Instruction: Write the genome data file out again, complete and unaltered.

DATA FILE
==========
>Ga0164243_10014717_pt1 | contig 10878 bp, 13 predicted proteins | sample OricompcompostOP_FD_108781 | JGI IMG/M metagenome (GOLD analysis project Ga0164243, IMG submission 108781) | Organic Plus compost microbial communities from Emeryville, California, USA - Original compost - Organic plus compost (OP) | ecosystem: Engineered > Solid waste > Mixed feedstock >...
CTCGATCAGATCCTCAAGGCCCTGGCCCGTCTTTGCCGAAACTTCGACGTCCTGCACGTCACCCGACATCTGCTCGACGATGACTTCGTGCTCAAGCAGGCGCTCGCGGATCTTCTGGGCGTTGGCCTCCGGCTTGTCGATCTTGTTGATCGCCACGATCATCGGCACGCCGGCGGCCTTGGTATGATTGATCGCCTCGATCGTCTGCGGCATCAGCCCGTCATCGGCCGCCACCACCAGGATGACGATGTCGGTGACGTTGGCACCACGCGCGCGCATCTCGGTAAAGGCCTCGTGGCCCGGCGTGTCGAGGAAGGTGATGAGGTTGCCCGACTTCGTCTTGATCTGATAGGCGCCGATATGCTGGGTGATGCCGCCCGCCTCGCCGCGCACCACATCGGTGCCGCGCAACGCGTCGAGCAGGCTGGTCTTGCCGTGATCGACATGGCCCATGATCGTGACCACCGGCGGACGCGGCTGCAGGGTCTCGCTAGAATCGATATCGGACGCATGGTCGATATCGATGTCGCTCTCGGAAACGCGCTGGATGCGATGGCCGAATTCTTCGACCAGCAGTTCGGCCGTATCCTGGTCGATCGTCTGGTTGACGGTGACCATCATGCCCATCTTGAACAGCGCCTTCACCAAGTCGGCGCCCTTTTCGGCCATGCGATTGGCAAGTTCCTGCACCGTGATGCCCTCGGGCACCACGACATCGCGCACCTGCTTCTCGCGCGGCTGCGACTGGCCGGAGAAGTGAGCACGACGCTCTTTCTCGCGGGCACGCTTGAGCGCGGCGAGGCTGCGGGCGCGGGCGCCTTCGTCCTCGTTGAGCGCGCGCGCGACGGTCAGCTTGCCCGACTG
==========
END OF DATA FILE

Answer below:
>Ga0164243_10014717_pt1 | contig 10878 bp, 13 predicted proteins | sample OricompcompostOP_FD_108781 | JGI IMG/M metagenome (GOLD analysis project Ga0164243, IMG submission 108781) | Organic Plus compost microbial communities from Emeryville, California, USA - Original compost - Organic plus compost (OP) | ecosystem: Engineered > Solid waste > Mixed feedstock >...
CTCGATCAGATCCTCAAGGCCCTGGCCCGTCTTTGCCGAAACTTCGACGTCCTGCACGTCACCCGACATCTGCTCGACGATGACTTCGTGCTCAAGCAGGCGCTCGCGGATCTTCTGGGCGTTGGCCTCCGGCTTGTCGATCTTGTTGATCGCCACGATCATCGGCACGCCGGCGGCCTTGGTATGATTGATCGCCTCGATCGTCTGCGGCATCAGCCCGTCATCGGCCGCCACCACCAGGATGACGATGTCGGTGACGTTGGCACCACGCGCGCGCATCTCGGTAAAGGCCTCGTGGCCCGGCGTGTCGAGGAAGGTGATGAGGTTGCCCGACTTCGTCTTGATCTGATAGGCGCCGATATGCTGGGTGATGCCGCCCGCCTCGCCGCGCACCACATCGGTGCCGCGCAACGCGTCGAGCAGGCTGGTCTTGCCGTGATCGACATGGCCCATGATCGTGACCACCGGCGGACGCGGCTGCAGGGTCTCGCTAGAATCGATATCGGACGCATGGTCGATATCGATGTCGCTCTCGGAAACGCGCTGGATGCGATGGCCGAATTCTTCGACCAGCAGTTCGGCCGTATCCTGGTCGATCGTCTGGTTGACGGTGACCATCATGCCCATCTTGAACAGCGCCTTCACCAAGTCGGCGCCCTTTTCGGCCATGCGATTGGCAAGTTCCTGCACCGTGATGCCCTCGGGCACCACGACATCGCGCACCTGCTTCTCGCGCGGCTGCGACTGGCCGGAGAAGTGAGCACGACGCTCTTTCTCGCGGGCACGCTTGAGCGCGGCGAGGCTGCGGGCGCGGGCGCCTTCGTCCTCGTTGAGCGCGCGCGCGACGGTCAGCTTGCCCGACTG